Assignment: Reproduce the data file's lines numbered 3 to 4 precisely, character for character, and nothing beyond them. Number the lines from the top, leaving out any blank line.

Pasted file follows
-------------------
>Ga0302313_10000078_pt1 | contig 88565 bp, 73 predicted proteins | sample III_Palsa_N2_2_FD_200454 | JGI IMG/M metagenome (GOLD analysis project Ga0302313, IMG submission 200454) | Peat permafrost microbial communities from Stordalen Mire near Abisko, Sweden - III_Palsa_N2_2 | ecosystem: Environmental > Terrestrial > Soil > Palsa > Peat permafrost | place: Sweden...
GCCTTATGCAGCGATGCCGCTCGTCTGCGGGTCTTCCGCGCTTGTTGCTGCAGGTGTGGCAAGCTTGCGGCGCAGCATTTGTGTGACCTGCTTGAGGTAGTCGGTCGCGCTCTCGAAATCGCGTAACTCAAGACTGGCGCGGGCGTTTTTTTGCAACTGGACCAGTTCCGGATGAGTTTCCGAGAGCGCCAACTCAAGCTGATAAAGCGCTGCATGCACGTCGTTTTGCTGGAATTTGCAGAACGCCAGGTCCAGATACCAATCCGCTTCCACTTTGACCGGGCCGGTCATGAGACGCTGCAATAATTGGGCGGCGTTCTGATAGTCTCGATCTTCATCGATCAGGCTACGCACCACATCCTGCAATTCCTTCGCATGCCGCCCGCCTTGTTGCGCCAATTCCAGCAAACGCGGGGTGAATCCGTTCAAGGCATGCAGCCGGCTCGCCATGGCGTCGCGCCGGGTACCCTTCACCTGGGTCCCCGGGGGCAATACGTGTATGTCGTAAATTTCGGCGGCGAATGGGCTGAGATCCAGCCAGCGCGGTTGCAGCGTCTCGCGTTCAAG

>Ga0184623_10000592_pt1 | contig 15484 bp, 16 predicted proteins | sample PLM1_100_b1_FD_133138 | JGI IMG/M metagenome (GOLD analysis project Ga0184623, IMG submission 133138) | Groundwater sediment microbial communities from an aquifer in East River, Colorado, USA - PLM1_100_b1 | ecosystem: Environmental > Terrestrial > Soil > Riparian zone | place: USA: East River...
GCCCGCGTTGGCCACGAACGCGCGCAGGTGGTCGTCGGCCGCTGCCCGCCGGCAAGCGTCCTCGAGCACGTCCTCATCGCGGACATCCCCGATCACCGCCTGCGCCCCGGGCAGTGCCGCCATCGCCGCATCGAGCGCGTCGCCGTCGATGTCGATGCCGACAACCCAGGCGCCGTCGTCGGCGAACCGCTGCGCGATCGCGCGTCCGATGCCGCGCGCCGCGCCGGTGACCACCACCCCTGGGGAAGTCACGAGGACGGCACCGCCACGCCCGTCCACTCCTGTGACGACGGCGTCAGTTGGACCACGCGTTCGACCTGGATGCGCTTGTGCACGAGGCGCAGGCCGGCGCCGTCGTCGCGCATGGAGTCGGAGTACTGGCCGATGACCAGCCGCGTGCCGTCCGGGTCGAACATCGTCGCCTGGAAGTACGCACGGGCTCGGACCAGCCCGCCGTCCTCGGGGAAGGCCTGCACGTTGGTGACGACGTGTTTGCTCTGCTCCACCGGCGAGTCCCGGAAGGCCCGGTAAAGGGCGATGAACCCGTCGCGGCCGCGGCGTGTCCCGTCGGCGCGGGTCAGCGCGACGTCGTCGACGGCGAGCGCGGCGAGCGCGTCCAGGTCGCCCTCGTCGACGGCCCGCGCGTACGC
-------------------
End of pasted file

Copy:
>Ga0184623_10000592_pt1 | contig 15484 bp, 16 predicted proteins | sample PLM1_100_b1_FD_133138 | JGI IMG/M metagenome (GOLD analysis project Ga0184623, IMG submission 133138) | Groundwater sediment microbial communities from an aquifer in East River, Colorado, USA - PLM1_100_b1 | ecosystem: Environmental > Terrestrial > Soil > Riparian zone | place: USA: East River...
GCCCGCGTTGGCCACGAACGCGCGCAGGTGGTCGTCGGCCGCTGCCCGCCGGCAAGCGTCCTCGAGCACGTCCTCATCGCGGACATCCCCGATCACCGCCTGCGCCCCGGGCAGTGCCGCCATCGCCGCATCGAGCGCGTCGCCGTCGATGTCGATGCCGACAACCCAGGCGCCGTCGTCGGCGAACCGCTGCGCGATCGCGCGTCCGATGCCGCGCGCCGCGCCGGTGACCACCACCCCTGGGGAAGTCACGAGGACGGCACCGCCACGCCCGTCCACTCCTGTGACGACGGCGTCAGTTGGACCACGCGTTCGACCTGGATGCGCTTGTGCACGAGGCGCAGGCCGGCGCCGTCGTCGCGCATGGAGTCGGAGTACTGGCCGATGACCAGCCGCGTGCCGTCCGGGTCGAACATCGTCGCCTGGAAGTACGCACGGGCTCGGACCAGCCCGCCGTCCTCGGGGAAGGCCTGCACGTTGGTGACGACGTGTTTGCTCTGCTCCACCGGCGAGTCCCGGAAGGCCCGGTAAAGGGCGATGAACCCGTCGCGGCCGCGGCGTGTCCCGTCGGCGCGGGTCAGCGCGACGTCGTCGACGGCGAGCGCGGCGAGCGCGTCCAGGTCGCCCTCGTCGACGGCCCGCGCGTACGC